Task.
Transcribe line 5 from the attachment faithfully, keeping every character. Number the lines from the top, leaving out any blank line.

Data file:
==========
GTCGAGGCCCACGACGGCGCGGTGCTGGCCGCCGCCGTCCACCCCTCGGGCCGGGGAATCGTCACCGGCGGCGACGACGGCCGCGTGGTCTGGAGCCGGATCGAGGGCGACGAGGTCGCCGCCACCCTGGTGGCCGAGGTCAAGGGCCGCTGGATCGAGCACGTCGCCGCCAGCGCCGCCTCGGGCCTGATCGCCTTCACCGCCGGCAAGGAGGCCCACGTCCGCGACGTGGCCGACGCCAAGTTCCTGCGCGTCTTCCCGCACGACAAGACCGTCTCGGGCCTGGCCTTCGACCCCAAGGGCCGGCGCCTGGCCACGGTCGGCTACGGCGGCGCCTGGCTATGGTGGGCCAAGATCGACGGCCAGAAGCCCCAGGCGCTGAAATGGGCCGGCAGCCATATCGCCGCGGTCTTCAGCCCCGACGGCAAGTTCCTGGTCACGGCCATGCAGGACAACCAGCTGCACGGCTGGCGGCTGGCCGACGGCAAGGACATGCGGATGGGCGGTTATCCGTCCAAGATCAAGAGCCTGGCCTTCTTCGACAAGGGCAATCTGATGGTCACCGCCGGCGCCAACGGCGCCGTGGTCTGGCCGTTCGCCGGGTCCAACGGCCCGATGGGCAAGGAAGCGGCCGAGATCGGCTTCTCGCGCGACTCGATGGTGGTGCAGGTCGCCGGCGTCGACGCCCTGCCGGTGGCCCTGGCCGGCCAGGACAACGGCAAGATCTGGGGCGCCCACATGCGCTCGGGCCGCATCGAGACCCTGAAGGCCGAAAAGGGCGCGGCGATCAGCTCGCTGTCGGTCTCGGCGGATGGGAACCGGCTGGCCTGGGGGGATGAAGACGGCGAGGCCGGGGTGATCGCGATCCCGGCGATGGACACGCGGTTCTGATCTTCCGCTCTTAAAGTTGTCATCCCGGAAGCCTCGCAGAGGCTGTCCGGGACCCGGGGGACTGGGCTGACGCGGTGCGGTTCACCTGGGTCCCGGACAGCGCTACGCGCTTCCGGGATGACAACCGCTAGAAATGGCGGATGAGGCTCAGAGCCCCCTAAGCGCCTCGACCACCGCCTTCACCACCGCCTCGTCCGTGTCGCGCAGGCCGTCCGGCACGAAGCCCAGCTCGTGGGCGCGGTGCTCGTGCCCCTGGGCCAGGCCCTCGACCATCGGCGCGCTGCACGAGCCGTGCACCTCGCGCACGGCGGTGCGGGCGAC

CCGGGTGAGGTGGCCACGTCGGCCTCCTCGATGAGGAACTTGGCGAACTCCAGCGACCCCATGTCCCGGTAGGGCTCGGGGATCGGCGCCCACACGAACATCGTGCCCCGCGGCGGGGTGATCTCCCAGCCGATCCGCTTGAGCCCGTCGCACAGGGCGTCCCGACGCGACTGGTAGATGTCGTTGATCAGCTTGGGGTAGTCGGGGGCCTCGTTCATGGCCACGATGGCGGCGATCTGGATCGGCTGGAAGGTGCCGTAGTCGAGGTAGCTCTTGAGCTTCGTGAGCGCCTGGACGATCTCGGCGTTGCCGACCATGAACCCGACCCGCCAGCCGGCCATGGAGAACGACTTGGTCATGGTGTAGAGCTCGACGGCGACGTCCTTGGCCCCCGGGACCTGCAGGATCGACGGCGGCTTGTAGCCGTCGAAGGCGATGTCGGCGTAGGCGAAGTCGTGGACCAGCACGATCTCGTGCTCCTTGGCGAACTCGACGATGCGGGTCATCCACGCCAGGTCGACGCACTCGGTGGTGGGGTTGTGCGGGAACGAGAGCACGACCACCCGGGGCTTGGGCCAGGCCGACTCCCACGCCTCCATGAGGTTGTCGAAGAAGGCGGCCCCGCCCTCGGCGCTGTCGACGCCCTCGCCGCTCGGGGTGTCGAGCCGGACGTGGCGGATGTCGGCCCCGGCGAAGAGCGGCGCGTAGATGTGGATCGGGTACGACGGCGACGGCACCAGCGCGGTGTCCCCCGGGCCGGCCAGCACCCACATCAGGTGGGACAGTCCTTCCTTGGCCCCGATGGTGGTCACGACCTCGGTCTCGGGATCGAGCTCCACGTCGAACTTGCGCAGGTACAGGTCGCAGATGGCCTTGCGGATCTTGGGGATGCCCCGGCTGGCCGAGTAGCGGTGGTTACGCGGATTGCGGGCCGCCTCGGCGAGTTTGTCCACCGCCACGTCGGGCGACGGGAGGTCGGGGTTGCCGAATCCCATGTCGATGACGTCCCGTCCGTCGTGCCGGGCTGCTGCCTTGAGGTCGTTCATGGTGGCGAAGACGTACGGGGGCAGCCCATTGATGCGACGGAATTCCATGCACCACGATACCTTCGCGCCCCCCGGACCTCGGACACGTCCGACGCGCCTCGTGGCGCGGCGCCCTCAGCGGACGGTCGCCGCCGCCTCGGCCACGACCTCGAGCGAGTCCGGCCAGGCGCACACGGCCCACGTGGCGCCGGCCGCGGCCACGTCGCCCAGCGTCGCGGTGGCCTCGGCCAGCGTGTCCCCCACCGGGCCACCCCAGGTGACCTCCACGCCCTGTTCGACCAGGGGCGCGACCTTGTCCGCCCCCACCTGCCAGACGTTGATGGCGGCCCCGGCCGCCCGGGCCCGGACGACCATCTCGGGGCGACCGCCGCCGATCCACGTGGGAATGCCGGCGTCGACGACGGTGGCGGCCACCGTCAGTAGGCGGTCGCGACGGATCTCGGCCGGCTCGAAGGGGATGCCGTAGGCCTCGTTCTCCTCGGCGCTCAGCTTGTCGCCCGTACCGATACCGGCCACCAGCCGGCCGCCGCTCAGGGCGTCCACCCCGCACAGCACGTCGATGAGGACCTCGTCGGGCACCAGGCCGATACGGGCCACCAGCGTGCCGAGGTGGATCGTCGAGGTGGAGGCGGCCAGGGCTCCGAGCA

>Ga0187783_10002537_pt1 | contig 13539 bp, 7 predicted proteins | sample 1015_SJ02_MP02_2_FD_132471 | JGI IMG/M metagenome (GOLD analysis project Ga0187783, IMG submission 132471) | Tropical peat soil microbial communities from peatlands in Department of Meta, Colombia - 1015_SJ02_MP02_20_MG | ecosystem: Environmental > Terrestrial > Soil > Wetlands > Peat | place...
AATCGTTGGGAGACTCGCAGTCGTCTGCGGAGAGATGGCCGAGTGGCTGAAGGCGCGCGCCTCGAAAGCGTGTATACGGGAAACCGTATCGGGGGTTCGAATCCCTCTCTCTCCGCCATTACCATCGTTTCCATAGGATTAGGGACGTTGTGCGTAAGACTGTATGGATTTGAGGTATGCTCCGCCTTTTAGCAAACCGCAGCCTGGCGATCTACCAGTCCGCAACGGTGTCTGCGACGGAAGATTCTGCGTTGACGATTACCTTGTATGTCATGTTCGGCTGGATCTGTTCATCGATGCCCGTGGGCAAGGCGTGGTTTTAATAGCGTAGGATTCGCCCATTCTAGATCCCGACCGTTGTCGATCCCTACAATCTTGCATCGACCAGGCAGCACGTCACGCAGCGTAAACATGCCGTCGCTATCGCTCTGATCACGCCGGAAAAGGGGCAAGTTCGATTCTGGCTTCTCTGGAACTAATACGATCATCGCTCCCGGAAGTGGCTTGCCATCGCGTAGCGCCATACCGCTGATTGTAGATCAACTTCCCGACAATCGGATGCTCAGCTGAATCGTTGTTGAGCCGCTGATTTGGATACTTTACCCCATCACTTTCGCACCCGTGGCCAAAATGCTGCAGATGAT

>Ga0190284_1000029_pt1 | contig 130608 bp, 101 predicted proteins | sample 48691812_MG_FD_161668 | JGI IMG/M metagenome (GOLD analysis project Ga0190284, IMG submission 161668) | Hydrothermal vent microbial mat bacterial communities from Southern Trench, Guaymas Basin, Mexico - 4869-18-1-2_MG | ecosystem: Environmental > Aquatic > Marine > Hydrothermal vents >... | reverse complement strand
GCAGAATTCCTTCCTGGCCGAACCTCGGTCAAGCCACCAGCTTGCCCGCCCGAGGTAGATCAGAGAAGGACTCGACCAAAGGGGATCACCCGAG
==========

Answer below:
>Ga0190284_1000029_pt1 | contig 130608 bp, 101 predicted proteins | sample 48691812_MG_FD_161668 | JGI IMG/M metagenome (GOLD analysis project Ga0190284, IMG submission 161668) | Hydrothermal vent microbial mat bacterial communities from Southern Trench, Guaymas Basin, Mexico - 4869-18-1-2_MG | ecosystem: Environmental > Aquatic > Marine > Hydrothermal vents >... | reverse complement strand